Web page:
The agriculture sector recorded a 3% and 1.6% growth in first and second respectively, lagging far behind overall GDP growth rates of 6.5% and 5.6% in the same quarters last year, latest figures from Simonis Storm reveal.
Theo Klein, economist with the research firm said that the slowdown in the sector was due to all sub-sectors recording lower growth rates in the second quarter.
Crop and fishing contributed most to the overall slowdown.
He said the value of fish exports decreased by 10.9% year-on-year in August 2022, compared 10.3% year-on-year in July 2022.
‘’The La Nina phenomenon is expected to bring above average rainfall in the Summer season in Southern Africa. It remains to be seen whether this time round, all crop growing areas in the northern part of Namibia will receive sufficient rain at the right time. Sporadic rain that led to late, insufficient or excessive rain in various parts of the North has negatively impacted on crop production,’’ he said.
The agriculture sector accounts for 10.1% of GDP in the first half of 2022 and employs about 23% of all employed Namibians according to the latest available Labour Force Survey from 2018.
He said the sector is forecasted to expand by 2.7% over the next three years when taking an average of local forecasts.
‘’One positive development for the crop sector would be the Daures Green Village pilot project north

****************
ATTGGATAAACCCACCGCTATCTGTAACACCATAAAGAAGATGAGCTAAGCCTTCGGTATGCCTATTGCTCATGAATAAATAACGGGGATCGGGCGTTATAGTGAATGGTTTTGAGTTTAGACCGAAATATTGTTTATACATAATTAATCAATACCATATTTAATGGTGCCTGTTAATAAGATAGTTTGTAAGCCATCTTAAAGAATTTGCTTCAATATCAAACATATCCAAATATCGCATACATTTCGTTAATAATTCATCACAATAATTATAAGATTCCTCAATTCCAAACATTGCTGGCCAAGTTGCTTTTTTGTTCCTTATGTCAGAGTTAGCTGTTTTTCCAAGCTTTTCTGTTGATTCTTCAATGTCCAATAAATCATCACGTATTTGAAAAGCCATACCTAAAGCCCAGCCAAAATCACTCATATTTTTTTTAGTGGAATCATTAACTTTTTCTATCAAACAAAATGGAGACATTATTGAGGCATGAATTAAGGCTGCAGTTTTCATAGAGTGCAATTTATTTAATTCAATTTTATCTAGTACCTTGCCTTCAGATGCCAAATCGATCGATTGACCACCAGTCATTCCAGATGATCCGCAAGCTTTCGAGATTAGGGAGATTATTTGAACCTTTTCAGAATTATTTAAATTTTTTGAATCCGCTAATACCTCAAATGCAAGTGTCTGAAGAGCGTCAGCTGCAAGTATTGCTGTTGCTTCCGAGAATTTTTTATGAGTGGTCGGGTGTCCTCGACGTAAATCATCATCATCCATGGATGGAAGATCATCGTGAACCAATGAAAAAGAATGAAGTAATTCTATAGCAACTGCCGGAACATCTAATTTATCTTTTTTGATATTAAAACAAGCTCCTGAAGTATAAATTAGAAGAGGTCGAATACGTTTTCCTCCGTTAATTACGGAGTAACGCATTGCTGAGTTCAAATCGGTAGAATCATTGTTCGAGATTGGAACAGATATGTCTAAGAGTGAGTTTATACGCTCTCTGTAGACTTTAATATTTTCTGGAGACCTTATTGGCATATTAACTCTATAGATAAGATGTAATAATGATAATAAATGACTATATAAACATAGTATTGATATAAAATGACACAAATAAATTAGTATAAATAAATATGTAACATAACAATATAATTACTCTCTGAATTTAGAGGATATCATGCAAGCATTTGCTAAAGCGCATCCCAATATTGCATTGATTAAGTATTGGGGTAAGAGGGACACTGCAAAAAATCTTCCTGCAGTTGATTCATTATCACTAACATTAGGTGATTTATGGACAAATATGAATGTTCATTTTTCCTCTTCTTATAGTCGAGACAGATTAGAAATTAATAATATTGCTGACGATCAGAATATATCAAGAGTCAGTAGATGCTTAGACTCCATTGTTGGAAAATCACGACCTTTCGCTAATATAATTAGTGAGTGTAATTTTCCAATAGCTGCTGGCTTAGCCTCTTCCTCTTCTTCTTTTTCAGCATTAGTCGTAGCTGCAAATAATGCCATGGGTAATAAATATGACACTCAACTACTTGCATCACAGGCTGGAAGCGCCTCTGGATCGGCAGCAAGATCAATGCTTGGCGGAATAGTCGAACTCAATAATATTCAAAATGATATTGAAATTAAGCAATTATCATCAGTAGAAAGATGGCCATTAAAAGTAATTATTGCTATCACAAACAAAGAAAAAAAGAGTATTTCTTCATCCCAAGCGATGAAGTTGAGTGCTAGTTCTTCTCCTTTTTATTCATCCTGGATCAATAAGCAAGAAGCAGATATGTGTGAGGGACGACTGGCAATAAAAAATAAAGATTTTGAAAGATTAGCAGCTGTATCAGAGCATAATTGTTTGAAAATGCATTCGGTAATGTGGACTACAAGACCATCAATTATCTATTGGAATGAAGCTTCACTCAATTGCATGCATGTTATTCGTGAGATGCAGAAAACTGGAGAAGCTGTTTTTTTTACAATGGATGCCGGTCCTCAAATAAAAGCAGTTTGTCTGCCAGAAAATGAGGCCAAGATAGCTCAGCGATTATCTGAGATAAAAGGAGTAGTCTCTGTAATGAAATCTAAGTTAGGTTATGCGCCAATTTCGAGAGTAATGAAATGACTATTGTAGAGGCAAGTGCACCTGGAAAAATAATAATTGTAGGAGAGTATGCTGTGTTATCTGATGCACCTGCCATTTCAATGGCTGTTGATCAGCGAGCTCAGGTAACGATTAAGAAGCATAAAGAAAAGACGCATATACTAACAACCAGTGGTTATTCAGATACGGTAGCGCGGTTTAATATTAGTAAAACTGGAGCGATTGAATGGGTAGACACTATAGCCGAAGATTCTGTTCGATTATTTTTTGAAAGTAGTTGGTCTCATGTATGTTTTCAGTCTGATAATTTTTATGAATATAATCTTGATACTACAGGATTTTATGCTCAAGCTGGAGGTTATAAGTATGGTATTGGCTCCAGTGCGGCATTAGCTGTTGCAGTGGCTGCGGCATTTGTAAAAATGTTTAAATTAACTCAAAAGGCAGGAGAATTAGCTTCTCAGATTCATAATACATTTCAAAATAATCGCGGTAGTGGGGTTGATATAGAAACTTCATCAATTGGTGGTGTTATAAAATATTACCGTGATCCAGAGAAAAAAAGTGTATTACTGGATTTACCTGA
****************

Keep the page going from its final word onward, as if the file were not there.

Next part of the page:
of Swakopmund. This is a green hydrogen pilot project headed by UNAM and other European universities. At an estimated cost of USD15.1 million, this project aims to produce 500kg of Anhydrous Ammonia per day. The project will also establish a green scheme program to be used by the local community making use of ammonia-based fertiliser. With Namibia being a net fertiliser importer, we believe the local crop sector can benefit from locally produced fertiliser,’’ he explains.
Meanwhile, local livestock slaughtering remains on a downward trend since April 2022, where cattle
slaughtering decreased by 23.8% yearly, sheep by 14%, goats by 96% and pigs by 2.9% in September 2022.
On the other hand, Simonis notes that live exports are still significantly higher compared to exports a year ago. Cattle exports decreased by 34.5% year-on-year, sheep is up 48.9) and goats also increased by 33.39% year-on-year in September 2022.
“A ban of livestock movement in neighboring South Africa during the third quarter also put a dent on
the performance of live exports at a time when demand from feedlots for the festive season washigh,” according to the Meat Board.
Globally, Klein said that livestock prices are on a downward trend due to reduced demand from China.
‘’This has created a stockpile in various parts of the world and could further weigh on prices for the remainder of 2022. Prices have also decreased in Australia, Brazil and the EU. This should assist in lowering food price inflation in Namibia during the fourth quarter,’’ he said.
The value of fish exports decreased by 10.9% year-on-year in August 2022, compared to -10.3% year-on-year in July 2022.
‘’On a monthly basis, fish exports increased by 8.8% month-on-month in August 2022, compared to -27.9% month-on-month in July 2022. Year to Date the value of fish exports is marginally below the value of exports recorded in the same period (January to August) last year,’’ said Simonis in their Agri-monthly report.